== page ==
When faced with the statistic that almost one billion people across the globe don’t have access to clean drinking water, 31% of schools don’t have clean water, 500 000 children under five die annually due to bad water quality and 600 million children will be living with limited water resources by 2040, the team at Kumulus decided to set out on a mission to provide drinking water in an economical and sustainable way. Their resulting invention, the Kumulus-1, is a machine that can convert humidity into drinkable water.
The Kumulus-1 is a highly futuristic-looking – almost like something out of Wall-E – Atmospheric Water Generator (AWG) that can produce between 20 to 30 litres of healthy drinking water per day. Designed by Zouhair Ben Jannet of Air Design Studio to be able to produce water in even the scarcest of areas of North Africa and the Middle East, the Kumulus machine essentially captures air, filters it, cools it and condenses it until it gathers in a water tank.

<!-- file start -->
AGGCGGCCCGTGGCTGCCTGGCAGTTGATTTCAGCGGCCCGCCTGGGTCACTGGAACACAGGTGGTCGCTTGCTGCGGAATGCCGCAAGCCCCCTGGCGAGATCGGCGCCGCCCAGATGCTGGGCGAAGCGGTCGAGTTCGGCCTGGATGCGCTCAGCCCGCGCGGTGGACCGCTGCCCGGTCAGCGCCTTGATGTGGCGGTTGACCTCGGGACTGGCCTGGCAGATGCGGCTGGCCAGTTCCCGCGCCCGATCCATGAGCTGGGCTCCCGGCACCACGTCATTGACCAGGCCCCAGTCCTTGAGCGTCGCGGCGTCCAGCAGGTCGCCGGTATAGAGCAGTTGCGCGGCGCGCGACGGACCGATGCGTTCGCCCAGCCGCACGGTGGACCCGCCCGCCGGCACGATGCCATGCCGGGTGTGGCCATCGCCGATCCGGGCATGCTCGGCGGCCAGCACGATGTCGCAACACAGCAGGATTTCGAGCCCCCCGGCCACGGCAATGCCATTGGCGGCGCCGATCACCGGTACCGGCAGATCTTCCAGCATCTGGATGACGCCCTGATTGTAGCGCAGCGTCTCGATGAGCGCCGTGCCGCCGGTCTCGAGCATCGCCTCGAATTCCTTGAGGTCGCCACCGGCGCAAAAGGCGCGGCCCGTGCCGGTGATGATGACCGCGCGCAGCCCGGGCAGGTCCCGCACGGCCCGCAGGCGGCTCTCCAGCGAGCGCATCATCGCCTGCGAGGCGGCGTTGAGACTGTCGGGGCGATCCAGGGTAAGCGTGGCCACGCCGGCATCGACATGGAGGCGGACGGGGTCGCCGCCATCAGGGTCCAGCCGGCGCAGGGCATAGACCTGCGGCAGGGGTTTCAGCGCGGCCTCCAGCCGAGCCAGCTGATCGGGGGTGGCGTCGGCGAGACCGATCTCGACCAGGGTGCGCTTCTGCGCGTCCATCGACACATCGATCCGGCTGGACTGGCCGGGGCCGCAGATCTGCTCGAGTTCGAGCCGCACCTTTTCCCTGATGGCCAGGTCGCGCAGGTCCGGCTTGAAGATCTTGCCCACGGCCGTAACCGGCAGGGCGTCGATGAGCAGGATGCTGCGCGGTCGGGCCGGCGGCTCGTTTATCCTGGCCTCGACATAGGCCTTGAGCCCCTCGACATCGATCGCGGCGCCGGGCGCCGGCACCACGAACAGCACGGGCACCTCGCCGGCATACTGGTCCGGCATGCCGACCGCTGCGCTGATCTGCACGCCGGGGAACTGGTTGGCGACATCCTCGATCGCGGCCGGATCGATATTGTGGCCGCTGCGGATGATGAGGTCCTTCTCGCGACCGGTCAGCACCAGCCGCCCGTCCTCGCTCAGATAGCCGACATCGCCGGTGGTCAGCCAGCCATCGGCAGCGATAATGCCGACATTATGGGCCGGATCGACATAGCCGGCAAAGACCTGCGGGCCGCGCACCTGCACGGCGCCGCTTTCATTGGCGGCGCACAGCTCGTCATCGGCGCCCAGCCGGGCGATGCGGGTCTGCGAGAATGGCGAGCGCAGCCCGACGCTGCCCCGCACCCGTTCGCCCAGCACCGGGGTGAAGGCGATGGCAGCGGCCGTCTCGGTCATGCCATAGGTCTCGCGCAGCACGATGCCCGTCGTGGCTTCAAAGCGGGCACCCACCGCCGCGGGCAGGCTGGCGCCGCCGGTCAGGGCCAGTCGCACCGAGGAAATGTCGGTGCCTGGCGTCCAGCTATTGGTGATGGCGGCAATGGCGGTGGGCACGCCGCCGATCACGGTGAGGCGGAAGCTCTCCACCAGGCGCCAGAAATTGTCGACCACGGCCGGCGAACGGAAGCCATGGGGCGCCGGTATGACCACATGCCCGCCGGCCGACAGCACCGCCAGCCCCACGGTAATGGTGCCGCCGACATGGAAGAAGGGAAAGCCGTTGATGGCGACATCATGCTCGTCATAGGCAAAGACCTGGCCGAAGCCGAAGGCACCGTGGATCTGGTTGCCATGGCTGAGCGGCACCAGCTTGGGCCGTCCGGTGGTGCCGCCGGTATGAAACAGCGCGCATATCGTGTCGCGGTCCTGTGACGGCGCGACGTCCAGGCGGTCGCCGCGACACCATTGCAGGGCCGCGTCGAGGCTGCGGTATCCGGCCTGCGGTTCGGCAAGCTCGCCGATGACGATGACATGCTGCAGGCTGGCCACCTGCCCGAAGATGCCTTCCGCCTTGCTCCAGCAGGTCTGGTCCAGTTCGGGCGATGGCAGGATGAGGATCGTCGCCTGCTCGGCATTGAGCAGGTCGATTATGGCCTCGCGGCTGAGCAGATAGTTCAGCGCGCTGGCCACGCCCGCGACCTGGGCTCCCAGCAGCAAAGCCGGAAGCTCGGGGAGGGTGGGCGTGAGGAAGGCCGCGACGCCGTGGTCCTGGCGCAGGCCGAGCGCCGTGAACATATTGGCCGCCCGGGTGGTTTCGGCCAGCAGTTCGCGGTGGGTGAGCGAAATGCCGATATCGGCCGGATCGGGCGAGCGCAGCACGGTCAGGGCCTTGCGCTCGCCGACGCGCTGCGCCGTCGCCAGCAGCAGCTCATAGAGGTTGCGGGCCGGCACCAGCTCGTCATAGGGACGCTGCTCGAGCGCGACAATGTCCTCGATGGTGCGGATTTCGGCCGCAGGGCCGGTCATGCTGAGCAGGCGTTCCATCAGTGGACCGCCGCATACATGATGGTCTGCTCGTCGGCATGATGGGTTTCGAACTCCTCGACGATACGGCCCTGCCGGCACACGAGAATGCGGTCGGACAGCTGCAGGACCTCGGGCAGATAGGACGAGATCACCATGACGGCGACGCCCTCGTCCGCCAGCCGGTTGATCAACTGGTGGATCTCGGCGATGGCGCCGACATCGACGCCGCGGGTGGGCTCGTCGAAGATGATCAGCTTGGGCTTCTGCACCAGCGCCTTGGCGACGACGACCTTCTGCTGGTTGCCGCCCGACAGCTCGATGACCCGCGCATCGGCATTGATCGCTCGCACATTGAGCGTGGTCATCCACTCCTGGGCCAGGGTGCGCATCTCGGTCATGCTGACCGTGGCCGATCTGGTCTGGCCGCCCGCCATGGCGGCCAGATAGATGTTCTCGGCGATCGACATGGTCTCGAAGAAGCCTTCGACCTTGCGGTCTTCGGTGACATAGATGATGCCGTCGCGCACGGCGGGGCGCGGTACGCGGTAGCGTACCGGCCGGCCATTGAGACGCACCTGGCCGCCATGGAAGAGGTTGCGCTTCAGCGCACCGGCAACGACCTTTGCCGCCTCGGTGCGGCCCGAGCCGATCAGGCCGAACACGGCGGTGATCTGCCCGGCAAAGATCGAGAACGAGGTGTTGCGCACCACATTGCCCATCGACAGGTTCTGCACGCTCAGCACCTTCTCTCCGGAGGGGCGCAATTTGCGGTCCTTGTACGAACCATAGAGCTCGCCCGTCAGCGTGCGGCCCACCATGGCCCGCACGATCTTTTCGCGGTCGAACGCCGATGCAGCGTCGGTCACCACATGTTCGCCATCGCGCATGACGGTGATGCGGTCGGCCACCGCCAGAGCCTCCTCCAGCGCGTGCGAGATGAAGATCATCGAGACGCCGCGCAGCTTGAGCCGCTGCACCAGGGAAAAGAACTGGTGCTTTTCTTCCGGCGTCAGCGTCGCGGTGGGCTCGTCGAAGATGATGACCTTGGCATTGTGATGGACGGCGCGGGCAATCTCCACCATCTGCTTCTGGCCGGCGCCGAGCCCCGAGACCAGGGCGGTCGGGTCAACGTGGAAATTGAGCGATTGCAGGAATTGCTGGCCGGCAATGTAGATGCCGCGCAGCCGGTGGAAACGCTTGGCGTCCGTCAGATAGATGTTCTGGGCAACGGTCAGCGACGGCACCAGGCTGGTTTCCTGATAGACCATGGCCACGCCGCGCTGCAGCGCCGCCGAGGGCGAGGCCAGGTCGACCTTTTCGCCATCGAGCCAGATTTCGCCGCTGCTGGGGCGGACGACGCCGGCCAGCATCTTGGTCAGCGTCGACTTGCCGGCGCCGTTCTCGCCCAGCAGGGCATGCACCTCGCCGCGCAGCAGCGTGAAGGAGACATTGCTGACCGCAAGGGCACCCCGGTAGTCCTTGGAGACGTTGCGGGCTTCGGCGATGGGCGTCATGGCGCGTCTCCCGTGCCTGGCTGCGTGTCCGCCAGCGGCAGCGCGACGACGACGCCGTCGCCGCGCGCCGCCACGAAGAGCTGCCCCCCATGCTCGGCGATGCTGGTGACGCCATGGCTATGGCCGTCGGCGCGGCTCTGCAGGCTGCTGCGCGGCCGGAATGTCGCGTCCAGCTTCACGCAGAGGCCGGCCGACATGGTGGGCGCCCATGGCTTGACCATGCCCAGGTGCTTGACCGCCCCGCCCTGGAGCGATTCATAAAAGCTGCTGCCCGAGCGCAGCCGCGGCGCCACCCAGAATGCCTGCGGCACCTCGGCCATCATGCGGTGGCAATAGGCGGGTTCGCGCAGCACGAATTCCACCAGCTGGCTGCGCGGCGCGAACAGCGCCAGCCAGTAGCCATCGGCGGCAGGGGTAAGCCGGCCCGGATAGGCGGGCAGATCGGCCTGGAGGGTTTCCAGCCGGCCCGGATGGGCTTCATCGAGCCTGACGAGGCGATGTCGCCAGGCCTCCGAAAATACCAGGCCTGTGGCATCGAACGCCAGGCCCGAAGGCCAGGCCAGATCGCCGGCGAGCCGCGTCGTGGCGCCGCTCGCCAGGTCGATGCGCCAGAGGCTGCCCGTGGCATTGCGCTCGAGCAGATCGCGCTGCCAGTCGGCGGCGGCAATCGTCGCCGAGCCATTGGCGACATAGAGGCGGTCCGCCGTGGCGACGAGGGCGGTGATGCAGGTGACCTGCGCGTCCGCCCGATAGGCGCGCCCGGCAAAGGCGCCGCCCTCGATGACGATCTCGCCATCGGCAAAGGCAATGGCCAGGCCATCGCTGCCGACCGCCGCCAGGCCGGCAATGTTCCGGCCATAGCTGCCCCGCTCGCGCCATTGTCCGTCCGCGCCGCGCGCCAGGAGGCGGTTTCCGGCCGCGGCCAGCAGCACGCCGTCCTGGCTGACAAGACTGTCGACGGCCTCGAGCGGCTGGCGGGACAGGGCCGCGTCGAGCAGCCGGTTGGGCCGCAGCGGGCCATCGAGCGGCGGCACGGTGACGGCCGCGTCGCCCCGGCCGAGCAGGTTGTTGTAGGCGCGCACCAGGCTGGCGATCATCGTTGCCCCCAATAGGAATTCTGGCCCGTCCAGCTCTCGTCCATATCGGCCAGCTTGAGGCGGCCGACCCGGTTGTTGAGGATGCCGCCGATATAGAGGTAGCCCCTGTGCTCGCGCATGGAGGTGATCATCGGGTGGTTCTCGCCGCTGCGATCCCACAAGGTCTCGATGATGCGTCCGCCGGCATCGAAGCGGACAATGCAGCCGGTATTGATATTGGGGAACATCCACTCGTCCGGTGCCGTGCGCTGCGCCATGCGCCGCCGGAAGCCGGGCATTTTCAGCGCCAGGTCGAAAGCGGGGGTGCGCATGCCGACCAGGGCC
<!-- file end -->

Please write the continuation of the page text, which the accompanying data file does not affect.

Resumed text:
Kumulus-1 is also a smart machine, which means it offers the option of mobile control through an app that ensures the water is delivered in a sustainable and economical way. The entire machine fits into a 1m3 cube and can also be equipped with a solar power pack for an electrical connection, making it fully autonomous and independent.
Kumulus, which was founded by an ex-advisor of the Tunisian Minister of Energy, Iheb Triki, is guided by UN Sustainable Development Goals and a set of values that recognise water, freedom, and sustainability as integral parts of human rights – which is why the machine is designed to be fully autonomous, easy to transport and simple to set up and maintain. It is also designed to divert further plastic waste.
The first Kumulus-1 machine has been set up at the El Bayadha Elementary School in Jendouba, Tunisia in an effort to provide drinking water to school-goers. The team is currently providing the devices to other schools and villages that lack drinking water, and it is also on offer to factories, offices, and hotels in the hopes of reducing bottled water consumption.
Credits: Kumulus Water